Category: Empowering girls
This post was originally published on the Klinic’s blog.
This evening I am again sitting in on a SERC youth session at Peaceful Village, this time at a south end Winnipeg high school. As I mentioned in a previous post, Peaceful Village offers programming that supports integration and literacy for newcomer families and youth, and our partnership with them is funded by the Canadian Women’s Foundation. To learn more please read my first blog on this partnership, Healthy Relationships Start Young.
This is week 9 of the 12 week session and Bre, one of our Sexuality & Reproductive Health Facilitators, invited me to attend because she is so impressed by the thoughtfulness and exuberance of this unique group. In fact, she tells me, last week one of the students started a discussion on the idealization of masculinity and how it affects male youth–this is clearly a young man after my own heart. Today we are talking about consent.
In May, a wildfire engulfed Fort McMurray, Alberta, and thousands of people were evacuated as the flames scorched forests and homes in its path. In response, people from coast to coast demonstrated the kindness Canadians are famous for.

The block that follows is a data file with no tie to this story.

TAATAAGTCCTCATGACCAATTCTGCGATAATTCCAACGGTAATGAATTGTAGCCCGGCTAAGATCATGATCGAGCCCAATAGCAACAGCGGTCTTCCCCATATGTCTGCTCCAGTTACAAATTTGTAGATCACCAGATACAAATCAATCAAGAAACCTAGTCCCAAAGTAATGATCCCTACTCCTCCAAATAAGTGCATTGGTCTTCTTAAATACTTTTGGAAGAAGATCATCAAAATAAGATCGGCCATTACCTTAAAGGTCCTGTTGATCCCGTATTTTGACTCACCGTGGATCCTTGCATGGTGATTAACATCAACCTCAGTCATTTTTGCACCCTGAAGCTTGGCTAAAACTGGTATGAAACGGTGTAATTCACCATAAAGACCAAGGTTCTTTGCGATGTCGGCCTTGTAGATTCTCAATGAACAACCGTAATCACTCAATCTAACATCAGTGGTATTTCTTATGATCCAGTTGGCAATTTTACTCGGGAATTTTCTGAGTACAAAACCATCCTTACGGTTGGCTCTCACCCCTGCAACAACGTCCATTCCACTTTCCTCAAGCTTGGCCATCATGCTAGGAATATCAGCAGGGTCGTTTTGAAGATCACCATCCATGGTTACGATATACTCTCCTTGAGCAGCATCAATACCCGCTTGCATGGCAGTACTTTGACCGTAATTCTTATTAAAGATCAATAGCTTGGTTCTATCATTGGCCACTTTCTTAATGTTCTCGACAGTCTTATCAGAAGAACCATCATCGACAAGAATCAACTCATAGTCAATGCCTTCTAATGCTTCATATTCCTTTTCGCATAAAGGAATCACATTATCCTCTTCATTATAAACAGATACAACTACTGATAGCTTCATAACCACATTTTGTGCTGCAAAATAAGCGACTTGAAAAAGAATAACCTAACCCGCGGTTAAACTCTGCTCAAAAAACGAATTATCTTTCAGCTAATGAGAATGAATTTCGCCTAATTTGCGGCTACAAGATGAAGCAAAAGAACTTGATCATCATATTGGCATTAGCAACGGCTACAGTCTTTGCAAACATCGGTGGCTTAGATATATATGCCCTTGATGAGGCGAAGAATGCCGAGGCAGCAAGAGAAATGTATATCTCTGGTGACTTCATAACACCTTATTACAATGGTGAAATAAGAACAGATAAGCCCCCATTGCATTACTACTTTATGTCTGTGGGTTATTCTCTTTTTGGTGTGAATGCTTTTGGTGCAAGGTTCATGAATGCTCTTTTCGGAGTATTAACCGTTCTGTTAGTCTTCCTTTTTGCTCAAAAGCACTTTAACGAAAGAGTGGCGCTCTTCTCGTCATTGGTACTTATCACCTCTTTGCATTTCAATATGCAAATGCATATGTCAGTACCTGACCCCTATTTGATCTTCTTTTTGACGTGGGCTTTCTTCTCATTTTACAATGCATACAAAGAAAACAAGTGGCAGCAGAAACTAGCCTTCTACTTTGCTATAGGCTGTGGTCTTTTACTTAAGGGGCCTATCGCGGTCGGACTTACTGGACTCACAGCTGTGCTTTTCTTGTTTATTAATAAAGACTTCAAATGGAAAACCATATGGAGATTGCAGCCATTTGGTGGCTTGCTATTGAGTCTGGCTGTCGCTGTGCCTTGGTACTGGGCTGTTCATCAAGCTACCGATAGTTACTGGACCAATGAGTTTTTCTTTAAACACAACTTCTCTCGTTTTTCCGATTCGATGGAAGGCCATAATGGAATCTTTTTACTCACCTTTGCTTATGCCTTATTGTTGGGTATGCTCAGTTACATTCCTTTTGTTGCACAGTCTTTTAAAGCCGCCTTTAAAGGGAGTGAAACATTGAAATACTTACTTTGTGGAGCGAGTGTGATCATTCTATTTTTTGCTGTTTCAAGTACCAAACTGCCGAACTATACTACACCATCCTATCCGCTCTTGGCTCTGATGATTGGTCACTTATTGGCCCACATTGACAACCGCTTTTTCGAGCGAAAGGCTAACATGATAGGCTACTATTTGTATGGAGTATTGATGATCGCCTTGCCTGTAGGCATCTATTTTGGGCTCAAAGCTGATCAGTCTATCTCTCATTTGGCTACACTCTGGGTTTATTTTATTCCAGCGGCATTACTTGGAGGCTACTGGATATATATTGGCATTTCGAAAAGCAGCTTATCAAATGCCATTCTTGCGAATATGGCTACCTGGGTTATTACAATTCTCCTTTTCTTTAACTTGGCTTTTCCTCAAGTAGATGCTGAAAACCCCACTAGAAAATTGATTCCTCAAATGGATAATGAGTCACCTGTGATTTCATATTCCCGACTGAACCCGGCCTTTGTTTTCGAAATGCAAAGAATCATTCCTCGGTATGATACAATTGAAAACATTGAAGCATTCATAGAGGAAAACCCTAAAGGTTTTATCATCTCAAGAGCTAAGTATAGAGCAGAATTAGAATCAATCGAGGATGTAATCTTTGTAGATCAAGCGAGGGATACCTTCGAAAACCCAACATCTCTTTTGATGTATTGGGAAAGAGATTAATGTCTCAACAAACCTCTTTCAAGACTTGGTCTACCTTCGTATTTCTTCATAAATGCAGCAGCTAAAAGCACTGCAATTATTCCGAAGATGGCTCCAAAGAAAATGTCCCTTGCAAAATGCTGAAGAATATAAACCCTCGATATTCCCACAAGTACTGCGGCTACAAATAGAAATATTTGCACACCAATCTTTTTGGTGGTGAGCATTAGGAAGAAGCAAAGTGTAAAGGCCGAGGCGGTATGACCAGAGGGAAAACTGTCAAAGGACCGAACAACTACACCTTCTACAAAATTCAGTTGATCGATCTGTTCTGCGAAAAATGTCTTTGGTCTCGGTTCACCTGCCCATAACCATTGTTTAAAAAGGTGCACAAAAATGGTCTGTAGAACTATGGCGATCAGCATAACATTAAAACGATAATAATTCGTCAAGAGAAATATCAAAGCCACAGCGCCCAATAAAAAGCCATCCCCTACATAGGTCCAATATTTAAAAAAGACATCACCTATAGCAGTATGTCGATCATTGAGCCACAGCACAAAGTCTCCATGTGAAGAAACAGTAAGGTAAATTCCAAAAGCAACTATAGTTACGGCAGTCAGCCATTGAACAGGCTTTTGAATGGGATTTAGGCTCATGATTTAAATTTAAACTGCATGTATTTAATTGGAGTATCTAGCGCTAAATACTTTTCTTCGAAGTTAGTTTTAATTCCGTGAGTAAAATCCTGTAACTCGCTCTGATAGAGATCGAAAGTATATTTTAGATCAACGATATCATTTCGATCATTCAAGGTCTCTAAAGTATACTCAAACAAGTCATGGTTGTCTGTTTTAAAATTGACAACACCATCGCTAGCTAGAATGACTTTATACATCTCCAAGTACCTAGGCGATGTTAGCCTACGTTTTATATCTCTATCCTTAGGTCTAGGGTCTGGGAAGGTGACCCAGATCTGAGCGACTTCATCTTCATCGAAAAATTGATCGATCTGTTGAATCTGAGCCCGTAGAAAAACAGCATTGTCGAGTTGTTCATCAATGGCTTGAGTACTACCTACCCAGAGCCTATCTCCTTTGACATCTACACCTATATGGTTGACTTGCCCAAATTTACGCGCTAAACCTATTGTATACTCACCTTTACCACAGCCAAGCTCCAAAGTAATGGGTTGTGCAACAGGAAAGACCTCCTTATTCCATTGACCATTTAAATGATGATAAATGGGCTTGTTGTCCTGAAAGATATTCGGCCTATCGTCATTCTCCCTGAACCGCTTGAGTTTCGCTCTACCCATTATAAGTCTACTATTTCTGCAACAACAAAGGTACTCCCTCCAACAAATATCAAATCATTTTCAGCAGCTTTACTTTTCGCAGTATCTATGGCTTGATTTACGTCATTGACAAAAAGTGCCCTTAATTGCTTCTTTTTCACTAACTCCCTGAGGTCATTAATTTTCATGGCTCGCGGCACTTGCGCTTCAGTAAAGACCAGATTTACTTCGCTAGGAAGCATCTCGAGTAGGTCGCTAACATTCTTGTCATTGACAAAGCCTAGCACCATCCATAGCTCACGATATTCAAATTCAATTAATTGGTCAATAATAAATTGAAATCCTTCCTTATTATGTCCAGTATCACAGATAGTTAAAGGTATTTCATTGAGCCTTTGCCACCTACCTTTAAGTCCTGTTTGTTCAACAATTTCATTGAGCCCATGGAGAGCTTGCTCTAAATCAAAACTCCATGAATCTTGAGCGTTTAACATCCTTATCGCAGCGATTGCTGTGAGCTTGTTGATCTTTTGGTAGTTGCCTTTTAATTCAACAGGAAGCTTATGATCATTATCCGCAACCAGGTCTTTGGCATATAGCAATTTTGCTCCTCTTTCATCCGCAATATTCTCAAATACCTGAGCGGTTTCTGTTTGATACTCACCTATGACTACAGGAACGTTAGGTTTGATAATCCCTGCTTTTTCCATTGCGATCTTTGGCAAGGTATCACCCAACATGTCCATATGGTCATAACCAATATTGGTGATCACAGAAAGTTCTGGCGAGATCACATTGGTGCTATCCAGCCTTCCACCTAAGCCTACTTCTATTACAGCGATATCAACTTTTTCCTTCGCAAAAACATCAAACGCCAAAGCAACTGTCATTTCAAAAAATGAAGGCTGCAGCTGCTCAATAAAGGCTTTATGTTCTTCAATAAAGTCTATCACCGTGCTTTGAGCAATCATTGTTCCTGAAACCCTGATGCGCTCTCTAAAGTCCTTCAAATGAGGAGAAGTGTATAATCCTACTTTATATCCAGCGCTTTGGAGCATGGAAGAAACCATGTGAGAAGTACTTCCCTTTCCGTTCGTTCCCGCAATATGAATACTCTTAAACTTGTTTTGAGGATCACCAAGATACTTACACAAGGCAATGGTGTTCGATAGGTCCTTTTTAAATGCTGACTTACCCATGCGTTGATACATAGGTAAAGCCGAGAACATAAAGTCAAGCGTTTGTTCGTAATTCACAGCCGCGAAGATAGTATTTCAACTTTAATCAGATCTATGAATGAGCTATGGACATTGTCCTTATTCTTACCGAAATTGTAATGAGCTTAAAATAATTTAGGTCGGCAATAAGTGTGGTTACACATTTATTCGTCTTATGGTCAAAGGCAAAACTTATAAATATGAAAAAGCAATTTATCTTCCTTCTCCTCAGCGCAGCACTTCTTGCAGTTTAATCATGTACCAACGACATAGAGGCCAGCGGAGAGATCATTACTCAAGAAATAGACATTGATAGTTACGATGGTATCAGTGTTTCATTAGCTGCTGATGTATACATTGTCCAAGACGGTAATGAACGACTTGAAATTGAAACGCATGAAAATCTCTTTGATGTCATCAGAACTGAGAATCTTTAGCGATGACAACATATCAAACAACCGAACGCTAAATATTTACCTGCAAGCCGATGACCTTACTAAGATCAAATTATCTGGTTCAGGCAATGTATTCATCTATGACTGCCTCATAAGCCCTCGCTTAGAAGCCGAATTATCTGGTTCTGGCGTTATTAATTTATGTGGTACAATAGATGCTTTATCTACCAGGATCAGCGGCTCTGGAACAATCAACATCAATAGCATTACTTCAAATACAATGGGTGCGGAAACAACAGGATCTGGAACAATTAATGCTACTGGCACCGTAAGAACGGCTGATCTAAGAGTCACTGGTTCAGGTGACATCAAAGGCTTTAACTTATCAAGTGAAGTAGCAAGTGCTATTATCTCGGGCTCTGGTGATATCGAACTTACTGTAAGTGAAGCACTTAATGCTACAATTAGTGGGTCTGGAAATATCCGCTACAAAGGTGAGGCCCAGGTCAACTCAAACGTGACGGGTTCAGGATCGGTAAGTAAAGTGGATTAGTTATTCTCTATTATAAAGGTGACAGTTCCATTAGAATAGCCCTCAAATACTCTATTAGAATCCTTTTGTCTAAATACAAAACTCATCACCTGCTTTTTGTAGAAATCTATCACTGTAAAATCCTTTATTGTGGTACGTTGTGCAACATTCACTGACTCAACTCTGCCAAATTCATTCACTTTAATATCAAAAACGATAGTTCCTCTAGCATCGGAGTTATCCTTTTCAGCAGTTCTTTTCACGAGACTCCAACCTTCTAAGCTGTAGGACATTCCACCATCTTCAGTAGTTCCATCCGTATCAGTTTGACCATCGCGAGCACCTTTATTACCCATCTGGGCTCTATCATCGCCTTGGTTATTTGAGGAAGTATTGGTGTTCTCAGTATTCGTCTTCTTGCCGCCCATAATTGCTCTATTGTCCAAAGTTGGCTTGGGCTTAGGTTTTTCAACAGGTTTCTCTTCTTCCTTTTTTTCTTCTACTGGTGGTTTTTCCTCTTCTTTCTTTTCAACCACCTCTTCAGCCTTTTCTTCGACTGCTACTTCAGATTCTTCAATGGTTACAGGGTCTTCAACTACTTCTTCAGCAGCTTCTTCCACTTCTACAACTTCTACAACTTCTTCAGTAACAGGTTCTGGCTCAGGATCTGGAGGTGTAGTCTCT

The crisis came at a difficult time in Alberta—the province has been struggling to deal with a recession for months. As the fire died down, another disturbing story emerged: domestic violence has been on the rise in Calgary.
Police believe that the stress of the province’s economic slump and subsequent job loss has exacerbated the problem. Alarmingly, research also shows that violence between partners can increase following a natural disaster. After Hurricane Katrina, violence between partners rose by 98%. In unstable conditions, shelters may be forced to close, making women increasingly vulnerable to violence.
What would you do if you found out your grandmother had been hurt by another family member? Or you saw your elderly neighbour being yelled at by her caregiver?
It’s painful to picture our older friends and family members being abused by the people they trust. Yet, a survey released in 2016 by the National Initiative for the Care of the Elderly estimated that 766,000 Canadian seniors – more than three-quarters of a million – were abused last year.
On June 15, people all over the globe are recognizing World Elder Abuse Awareness Day to shed much-needed light on the issue. Elder abuse is “a single or repeated act, or lack of appropriate action, occurring within any relationship where there is an expectation of trust, which causes harm or distress to an older person,” according to the World Health Organization.
Kathryn Borel’s recent statement about why she pressed charges against Jian Ghomeshi drew national attention to the issue of sexual harassment at work. But many cases will never be reported or make the headlines.
Disturbingly, workplace sexual harassment is fairly common in Canada, particularly for women. A 2014 Angus Reid poll indicated that 43% of women have received unwelcome sexual advances, requests for sexual favours or have been subjected to sexually-charged jokes while at work. Women are four times as likely as men to have experienced harassment. Twenty per cent say they’ve been sexually assaulted while on the clock.